St. Peter's is located on a narrow isthmus which separates the southern end of Bras d'Or Lake, known as St. Peter's Inlet, to the north from St. Peter's Bay on the Atlantic Ocean to the south. The isthmus is crossed by the St. Peters Canal and is almost exclusively used by pleasure boats in recent decades.
St. Peter's is also located on Trunk 4, the province's east-west trunk or secondary highway. An expressway, Highway 104, is scheduled to be extended from its present terminus several kilometres west of St. Peter's to Sydney. When this occurs, Highway 104 will carry the Trans-Canada Highway designation on Cape Breton Island, for which Highway 105 is presently designated.
The Nicholas Denys Museum is located in the village. St. Peter's was also formerly served by a Canadian National Railways branchline which was abandoned in the early 1980s.
French Colony (1630-1758)
St. Peter's is one of North America's oldest European settlements, tracing its history to the 1630s when a small fortified settlement named Saint-Pierre was built by merchants from La Rochelle, France on the isthmus. In 1650, La Rochelle merchant Nicholas Denys took possession of Saint-Pierre and encouraged the fur trade with local members of the Mi'kmaq Nation who used the isthmus as a canoe portage route between the Atlantic Ocean and Bras d'Or Lake. In addition to establishing a fur trading post, Denys later used the isthmus as a "haulover road" for portaging small sailing ships from Bras d'Or Lake to the Atlantic and vice versa.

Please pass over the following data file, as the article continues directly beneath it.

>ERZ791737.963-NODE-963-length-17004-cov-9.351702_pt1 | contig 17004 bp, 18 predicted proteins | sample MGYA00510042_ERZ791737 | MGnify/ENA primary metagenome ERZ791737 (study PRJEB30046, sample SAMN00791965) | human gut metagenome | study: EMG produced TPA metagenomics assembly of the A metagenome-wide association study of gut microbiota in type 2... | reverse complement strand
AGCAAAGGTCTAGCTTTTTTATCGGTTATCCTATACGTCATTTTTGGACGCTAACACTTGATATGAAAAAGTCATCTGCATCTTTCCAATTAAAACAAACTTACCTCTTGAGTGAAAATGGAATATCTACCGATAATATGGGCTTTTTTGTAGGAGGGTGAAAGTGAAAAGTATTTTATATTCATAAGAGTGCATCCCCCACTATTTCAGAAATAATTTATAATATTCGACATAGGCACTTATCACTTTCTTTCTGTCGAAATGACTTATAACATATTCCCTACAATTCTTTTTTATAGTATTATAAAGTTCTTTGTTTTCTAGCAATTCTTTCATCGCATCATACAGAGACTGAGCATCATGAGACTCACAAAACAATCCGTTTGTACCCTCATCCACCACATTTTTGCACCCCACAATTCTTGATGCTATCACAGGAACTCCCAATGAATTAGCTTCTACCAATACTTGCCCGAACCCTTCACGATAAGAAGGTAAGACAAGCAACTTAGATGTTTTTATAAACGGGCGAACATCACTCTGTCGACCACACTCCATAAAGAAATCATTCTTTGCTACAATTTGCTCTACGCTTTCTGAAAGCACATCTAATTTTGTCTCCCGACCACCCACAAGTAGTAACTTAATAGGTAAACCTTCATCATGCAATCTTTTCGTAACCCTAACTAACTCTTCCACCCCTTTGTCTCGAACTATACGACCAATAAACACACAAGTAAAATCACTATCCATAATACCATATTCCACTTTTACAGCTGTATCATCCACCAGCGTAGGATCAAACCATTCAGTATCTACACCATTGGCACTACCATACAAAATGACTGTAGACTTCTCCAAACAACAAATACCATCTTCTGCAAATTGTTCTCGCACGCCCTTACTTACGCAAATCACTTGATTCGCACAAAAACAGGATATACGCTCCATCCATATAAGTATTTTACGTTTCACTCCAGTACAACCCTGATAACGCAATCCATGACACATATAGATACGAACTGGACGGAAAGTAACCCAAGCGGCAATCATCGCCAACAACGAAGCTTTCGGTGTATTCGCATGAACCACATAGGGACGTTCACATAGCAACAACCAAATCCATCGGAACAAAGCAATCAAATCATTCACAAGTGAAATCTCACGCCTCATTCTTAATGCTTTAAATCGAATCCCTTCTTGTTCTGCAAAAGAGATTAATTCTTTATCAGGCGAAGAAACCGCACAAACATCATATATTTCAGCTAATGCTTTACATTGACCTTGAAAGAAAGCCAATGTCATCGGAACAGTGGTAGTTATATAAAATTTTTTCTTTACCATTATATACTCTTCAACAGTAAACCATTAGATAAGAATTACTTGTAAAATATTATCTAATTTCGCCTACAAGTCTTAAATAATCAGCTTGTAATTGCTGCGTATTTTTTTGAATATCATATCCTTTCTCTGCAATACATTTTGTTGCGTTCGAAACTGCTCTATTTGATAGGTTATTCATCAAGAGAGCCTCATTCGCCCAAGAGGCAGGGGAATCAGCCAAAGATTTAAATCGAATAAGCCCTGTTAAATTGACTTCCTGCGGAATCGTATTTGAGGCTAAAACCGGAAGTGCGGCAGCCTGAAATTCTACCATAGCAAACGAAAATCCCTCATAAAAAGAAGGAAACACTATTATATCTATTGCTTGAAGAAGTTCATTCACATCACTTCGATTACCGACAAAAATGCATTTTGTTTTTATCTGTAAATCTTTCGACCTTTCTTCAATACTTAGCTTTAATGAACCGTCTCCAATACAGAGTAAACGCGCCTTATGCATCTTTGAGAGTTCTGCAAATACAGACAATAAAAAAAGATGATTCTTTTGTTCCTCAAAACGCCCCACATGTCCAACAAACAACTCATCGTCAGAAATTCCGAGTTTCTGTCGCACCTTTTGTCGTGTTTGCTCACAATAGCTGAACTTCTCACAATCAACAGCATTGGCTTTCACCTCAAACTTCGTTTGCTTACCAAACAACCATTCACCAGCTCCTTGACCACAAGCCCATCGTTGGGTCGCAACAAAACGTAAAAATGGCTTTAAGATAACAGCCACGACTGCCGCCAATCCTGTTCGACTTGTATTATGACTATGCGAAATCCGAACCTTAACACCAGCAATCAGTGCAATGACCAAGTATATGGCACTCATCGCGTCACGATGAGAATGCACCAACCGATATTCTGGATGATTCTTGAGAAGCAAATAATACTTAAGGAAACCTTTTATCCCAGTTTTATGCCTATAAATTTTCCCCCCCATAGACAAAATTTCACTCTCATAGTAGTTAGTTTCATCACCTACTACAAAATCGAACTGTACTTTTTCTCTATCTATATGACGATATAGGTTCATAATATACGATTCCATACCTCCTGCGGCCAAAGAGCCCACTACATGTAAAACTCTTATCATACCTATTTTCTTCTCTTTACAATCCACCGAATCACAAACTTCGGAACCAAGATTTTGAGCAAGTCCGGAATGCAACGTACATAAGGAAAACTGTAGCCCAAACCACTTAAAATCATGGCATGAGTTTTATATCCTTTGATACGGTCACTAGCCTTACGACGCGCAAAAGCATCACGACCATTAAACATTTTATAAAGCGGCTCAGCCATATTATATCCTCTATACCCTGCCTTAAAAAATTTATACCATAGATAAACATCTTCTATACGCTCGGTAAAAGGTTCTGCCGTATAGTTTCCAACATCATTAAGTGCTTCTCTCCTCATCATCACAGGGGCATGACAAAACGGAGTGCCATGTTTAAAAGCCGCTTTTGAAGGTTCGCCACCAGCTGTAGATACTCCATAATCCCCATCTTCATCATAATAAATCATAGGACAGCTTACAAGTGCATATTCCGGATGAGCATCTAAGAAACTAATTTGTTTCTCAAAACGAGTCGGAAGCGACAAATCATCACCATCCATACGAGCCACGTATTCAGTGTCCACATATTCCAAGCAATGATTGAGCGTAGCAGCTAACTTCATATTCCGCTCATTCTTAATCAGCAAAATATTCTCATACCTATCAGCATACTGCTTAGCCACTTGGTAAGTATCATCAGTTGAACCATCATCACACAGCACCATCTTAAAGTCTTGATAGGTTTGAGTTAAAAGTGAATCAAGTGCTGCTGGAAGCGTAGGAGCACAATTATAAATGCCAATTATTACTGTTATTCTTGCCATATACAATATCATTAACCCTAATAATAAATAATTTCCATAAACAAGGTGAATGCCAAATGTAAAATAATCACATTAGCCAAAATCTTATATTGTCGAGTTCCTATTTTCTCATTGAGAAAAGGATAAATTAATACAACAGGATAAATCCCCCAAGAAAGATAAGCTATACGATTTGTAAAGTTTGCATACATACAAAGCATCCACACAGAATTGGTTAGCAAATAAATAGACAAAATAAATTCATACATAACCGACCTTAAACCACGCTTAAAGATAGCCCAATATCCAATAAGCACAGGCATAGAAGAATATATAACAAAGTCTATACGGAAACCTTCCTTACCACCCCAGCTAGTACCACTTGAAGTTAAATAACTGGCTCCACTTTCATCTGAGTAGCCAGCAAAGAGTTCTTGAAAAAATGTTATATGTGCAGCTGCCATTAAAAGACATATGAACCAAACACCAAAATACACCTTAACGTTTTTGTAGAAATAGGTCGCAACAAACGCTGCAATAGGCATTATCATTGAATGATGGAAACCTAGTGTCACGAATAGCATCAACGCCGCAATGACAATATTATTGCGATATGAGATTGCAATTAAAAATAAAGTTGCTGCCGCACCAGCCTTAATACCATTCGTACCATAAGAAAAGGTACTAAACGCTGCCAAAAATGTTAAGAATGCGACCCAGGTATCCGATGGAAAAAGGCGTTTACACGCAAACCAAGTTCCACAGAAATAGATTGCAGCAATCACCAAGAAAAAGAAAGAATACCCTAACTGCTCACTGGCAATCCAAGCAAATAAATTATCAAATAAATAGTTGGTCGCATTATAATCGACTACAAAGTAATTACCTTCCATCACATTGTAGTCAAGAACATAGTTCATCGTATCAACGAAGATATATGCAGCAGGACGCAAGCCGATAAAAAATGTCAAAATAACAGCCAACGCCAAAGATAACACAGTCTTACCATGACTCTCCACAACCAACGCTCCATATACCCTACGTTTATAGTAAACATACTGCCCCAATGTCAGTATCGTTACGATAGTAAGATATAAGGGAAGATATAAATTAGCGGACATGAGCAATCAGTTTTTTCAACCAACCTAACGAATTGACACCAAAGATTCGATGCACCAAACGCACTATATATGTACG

Raid on Saint-Pierre (1653)
In 1653, along with raiding Pentagouet (Castine, Maine), LaHave, Nova Scotia, and Nipisguit (Bathurst, New Brunswick), Emmanuel Le Borgne with 100 men also raided Saint-Pierre. Denys was taken prisoner and returned to France.
France lost possession of present-day peninsular (mainland) Nova Scotia to Britain in the Treaty of Utrecht in 1713. France began moving some Acadian colonists to Ile Royale (present-day Cape Breton Island) to populate this remaining outpost of Acadia. Port Toulouse was created by Jean-Baptiste Hertel de Rouville near the 17th century location of the fortified community of Saint-Pierre as a logistics base and supply centre for Fortress Louisbourg. To protect Port Toulouse, Rouville built another fortification on the shore. A colonial military officer of New France, Rouville is best known in North America for leading the raid on Deerfield, Province of Massachusetts Bay on 29 February 1704 and was widely reviled by the settlers of New England for his tactics of raiding poorly defended settlements.
Siege of St. Peter's
In August 1752 during Father Le Loutre's War, the schooners Friendship of Halifax and Dolphin of New England were seized and 21 prisoners held for ransom by Mi'kmaq at St. Peter's.
During the French and Indian War, after the final Siege of Louisbourg (1758), the forts at Port Toulouse and the settlements in the area were destroyed by the British and the rest of Acadia became a British colony.
British Colony (1758-1867)